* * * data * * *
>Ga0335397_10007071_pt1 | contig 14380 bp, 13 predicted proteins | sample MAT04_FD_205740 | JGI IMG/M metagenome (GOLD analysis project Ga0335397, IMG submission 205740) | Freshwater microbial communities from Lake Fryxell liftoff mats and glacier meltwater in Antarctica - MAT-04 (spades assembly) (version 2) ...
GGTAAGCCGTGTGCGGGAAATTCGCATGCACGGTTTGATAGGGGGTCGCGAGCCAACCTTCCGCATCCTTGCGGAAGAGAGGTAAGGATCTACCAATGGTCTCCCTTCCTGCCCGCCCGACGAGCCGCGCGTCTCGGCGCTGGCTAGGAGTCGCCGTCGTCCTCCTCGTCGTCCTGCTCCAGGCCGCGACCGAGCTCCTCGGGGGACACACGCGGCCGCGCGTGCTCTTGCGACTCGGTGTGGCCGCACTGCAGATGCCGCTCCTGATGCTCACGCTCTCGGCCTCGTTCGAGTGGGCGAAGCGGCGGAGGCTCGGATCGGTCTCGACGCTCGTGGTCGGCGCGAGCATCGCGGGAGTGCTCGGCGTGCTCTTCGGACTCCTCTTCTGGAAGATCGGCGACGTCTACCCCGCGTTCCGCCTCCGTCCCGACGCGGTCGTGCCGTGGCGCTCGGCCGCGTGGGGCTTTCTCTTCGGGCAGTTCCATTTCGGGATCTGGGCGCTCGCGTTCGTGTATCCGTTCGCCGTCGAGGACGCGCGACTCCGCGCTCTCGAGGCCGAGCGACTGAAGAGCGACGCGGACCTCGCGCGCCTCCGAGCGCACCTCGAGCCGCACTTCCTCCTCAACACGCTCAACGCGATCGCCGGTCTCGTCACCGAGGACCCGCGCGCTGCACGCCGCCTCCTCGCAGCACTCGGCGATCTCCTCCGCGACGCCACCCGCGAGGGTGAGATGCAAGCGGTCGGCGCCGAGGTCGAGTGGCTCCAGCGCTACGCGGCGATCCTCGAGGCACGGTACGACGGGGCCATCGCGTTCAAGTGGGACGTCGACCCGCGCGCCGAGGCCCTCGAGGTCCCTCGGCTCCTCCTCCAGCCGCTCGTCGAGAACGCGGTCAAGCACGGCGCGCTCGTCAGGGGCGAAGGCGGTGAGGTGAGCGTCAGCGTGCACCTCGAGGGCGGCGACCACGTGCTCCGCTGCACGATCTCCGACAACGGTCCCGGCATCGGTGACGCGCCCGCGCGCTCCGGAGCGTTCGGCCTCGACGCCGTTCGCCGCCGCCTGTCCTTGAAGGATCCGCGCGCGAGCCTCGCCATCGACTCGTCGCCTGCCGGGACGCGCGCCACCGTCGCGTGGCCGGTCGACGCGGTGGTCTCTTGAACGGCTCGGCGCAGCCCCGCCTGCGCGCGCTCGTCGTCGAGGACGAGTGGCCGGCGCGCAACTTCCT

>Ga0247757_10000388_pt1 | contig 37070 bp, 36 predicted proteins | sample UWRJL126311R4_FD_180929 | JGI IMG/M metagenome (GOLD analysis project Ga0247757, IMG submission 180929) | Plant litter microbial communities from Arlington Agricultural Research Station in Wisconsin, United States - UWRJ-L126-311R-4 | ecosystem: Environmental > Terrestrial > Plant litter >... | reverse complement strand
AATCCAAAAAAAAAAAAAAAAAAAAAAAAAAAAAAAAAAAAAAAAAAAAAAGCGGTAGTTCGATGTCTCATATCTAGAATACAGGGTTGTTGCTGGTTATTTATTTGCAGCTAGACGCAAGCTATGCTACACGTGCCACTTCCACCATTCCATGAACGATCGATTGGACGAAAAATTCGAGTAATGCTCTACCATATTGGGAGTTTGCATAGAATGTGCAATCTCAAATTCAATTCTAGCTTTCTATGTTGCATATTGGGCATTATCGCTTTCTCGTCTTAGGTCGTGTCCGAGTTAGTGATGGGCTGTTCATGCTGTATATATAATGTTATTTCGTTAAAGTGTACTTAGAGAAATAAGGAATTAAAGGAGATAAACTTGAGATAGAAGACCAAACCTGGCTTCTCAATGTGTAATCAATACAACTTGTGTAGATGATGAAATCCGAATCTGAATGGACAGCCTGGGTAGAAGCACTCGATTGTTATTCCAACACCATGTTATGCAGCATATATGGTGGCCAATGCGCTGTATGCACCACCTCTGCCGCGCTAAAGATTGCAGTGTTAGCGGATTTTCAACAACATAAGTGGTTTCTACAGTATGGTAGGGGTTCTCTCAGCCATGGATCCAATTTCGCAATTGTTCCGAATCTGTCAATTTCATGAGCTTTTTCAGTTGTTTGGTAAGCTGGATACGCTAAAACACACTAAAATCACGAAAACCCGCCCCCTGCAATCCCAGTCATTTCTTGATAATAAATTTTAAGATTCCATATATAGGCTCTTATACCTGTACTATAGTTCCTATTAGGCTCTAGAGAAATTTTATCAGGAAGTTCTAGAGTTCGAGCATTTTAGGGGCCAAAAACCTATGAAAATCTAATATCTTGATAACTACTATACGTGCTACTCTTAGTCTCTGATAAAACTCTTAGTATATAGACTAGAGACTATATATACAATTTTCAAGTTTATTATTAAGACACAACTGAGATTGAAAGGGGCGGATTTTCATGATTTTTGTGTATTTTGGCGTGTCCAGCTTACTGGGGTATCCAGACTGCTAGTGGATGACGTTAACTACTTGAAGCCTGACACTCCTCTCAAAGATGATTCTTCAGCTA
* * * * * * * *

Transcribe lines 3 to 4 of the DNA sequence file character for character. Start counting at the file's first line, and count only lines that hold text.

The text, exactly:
>Ga0247757_10000388_pt1 | contig 37070 bp, 36 predicted proteins | sample UWRJL126311R4_FD_180929 | JGI IMG/M metagenome (GOLD analysis project Ga0247757, IMG submission 180929) | Plant litter microbial communities from Arlington Agricultural Research Station in Wisconsin, United States - UWRJ-L126-311R-4 | ecosystem: Environmental > Terrestrial > Plant litter >... | reverse complement strand
AATCCAAAAAAAAAAAAAAAAAAAAAAAAAAAAAAAAAAAAAAAAAAAAAAGCGGTAGTTCGATGTCTCATATCTAGAATACAGGGTTGTTGCTGGTTATTTATTTGCAGCTAGACGCAAGCTATGCTACACGTGCCACTTCCACCATTCCATGAACGATCGATTGGACGAAAAATTCGAGTAATGCTCTACCATATTGGGAGTTTGCATAGAATGTGCAATCTCAAATTCAATTCTAGCTTTCTATGTTGCATATTGGGCATTATCGCTTTCTCGTCTTAGGTCGTGTCCGAGTTAGTGATGGGCTGTTCATGCTGTATATATAATGTTATTTCGTTAAAGTGTACTTAGAGAAATAAGGAATTAAAGGAGATAAACTTGAGATAGAAGACCAAACCTGGCTTCTCAATGTGTAATCAATACAACTTGTGTAGATGATGAAATCCGAATCTGAATGGACAGCCTGGGTAGAAGCACTCGATTGTTATTCCAACACCATGTTATGCAGCATATATGGTGGCCAATGCGCTGTATGCACCACCTCTGCCGCGCTAAAGATTGCAGTGTTAGCGGATTTTCAACAACATAAGTGGTTTCTACAGTATGGTAGGGGTTCTCTCAGCCATGGATCCAATTTCGCAATTGTTCCGAATCTGTCAATTTCATGAGCTTTTTCAGTTGTTTGGTAAGCTGGATACGCTAAAACACACTAAAATCACGAAAACCCGCCCCCTGCAATCCCAGTCATTTCTTGATAATAAATTTTAAGATTCCATATATAGGCTCTTATACCTGTACTATAGTTCCTATTAGGCTCTAGAGAAATTTTATCAGGAAGTTCTAGAGTTCGAGCATTTTAGGGGCCAAAAACCTATGAAAATCTAATATCTTGATAACTACTATACGTGCTACTCTTAGTCTCTGATAAAACTCTTAGTATATAGACTAGAGACTATATATACAATTTTCAAGTTTATTATTAAGACACAACTGAGATTGAAAGGGGCGGATTTTCATGATTTTTGTGTATTTTGGCGTGTCCAGCTTACTGGGGTATCCAGACTGCTAGTGGATGACGTTAACTACTTGAAGCCTGACACTCCTCTCAAAGATGATTCTTCAGCTA